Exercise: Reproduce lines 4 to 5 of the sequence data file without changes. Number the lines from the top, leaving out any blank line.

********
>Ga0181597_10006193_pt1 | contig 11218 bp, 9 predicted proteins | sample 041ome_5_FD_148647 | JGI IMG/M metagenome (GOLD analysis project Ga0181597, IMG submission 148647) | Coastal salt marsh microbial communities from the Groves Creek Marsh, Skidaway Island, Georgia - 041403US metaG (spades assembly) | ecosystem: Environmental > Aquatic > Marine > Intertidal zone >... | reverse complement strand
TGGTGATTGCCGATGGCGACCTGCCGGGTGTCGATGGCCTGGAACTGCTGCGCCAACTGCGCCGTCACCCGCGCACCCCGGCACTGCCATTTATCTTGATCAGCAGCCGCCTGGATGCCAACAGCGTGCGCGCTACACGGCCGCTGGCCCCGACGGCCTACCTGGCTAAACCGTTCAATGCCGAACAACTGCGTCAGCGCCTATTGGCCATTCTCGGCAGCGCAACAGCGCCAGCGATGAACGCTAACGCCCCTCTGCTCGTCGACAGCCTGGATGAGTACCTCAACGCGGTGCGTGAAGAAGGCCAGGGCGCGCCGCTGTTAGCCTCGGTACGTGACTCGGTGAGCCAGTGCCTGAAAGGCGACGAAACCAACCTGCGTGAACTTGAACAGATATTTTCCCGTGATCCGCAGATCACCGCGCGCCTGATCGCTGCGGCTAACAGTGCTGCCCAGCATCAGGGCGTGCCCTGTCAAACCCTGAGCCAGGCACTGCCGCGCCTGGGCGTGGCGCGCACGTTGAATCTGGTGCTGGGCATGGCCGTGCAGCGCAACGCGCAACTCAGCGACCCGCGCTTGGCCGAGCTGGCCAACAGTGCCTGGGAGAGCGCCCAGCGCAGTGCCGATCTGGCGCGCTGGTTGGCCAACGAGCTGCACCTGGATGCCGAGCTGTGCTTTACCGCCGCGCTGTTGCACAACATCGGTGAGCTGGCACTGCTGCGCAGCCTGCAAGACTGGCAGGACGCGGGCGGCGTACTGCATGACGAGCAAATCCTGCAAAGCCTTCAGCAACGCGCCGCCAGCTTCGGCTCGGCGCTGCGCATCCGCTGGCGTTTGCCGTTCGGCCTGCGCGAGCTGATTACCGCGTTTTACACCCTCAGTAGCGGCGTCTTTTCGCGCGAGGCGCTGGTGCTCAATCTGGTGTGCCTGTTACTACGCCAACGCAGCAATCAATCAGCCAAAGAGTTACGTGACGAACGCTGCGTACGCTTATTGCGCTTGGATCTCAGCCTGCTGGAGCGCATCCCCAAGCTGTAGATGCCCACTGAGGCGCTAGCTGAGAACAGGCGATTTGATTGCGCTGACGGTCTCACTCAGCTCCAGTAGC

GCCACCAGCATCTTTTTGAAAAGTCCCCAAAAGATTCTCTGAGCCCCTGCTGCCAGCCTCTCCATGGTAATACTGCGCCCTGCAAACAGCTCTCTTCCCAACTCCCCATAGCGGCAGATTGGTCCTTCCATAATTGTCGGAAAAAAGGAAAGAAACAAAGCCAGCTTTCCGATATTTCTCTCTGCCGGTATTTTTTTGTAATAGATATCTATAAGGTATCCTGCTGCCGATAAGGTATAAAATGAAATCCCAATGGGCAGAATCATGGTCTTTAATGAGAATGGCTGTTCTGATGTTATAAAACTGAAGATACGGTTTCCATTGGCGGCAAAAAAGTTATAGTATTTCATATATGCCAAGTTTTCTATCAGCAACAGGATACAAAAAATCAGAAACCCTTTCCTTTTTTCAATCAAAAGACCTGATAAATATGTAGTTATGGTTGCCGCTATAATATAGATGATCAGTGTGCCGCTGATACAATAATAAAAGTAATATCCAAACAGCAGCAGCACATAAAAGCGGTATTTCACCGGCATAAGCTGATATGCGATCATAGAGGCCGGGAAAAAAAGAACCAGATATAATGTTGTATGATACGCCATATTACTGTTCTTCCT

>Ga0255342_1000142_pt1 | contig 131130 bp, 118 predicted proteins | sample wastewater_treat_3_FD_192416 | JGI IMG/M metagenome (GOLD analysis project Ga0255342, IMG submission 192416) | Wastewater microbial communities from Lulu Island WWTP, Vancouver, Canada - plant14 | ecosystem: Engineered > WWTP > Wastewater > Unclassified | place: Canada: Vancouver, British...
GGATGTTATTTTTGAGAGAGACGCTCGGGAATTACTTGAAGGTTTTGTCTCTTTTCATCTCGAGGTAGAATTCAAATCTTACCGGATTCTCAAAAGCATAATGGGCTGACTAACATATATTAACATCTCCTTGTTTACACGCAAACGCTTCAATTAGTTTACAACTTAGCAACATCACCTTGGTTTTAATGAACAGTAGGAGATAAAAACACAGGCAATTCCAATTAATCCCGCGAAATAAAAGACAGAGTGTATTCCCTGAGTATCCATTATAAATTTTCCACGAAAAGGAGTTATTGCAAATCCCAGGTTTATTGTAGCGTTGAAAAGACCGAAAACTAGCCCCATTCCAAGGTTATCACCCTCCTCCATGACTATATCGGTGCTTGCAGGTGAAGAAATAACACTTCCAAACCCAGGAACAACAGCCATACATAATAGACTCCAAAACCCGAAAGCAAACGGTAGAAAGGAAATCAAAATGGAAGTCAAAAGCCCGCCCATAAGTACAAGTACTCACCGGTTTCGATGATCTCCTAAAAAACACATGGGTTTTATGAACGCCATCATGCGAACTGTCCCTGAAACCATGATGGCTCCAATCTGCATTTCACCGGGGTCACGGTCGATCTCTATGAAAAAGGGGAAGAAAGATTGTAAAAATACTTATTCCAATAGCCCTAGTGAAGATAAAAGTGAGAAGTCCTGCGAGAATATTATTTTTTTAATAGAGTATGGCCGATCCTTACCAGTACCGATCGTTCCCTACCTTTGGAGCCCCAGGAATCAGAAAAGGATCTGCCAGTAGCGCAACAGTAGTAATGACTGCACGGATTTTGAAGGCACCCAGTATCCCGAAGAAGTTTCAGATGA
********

>Ga0255342_1000142_pt1 | contig 131130 bp, 118 predicted proteins | sample wastewater_treat_3_FD_192416 | JGI IMG/M metagenome (GOLD analysis project Ga0255342, IMG submission 192416) | Wastewater microbial communities from Lulu Island WWTP, Vancouver, Canada - plant14 | ecosystem: Engineered > WWTP > Wastewater > Unclassified | place: Canada: Vancouver, British...
GGATGTTATTTTTGAGAGAGACGCTCGGGAATTACTTGAAGGTTTTGTCTCTTTTCATCTCGAGGTAGAATTCAAATCTTACCGGATTCTCAAAAGCATAATGGGCTGACTAACATATATTAACATCTCCTTGTTTACACGCAAACGCTTCAATTAGTTTACAACTTAGCAACATCACCTTGGTTTTAATGAACAGTAGGAGATAAAAACACAGGCAATTCCAATTAATCCCGCGAAATAAAAGACAGAGTGTATTCCCTGAGTATCCATTATAAATTTTCCACGAAAAGGAGTTATTGCAAATCCCAGGTTTATTGTAGCGTTGAAAAGACCGAAAACTAGCCCCATTCCAAGGTTATCACCCTCCTCCATGACTATATCGGTGCTTGCAGGTGAAGAAATAACACTTCCAAACCCAGGAACAACAGCCATACATAATAGACTCCAAAACCCGAAAGCAAACGGTAGAAAGGAAATCAAAATGGAAGTCAAAAGCCCGCCCATAAGTACAAGTACTCACCGGTTTCGATGATCTCCTAAAAAACACATGGGTTTTATGAACGCCATCATGCGAACTGTCCCTGAAACCATGATGGCTCCAATCTGCATTTCACCGGGGTCACGGTCGATCTCTATGAAAAAGGGGAAGAAAGATTGTAAAAATACTTATTCCAATAGCCCTAGTGAAGATAAAAGTGAGAAGTCCTGCGAGAATATTATTTTTTTAATAGAGTATGGCCGATCCTTACCAGTACCGATCGTTCCCTACCTTTGGAGCCCCAGGAATCAGAAAAGGATCTGCCAGTAGCGCAACAGTAGTAATGACTGCACGGATTTTGAAGGCACCCAGTATCCCGAAGAAGTTTCAGATGA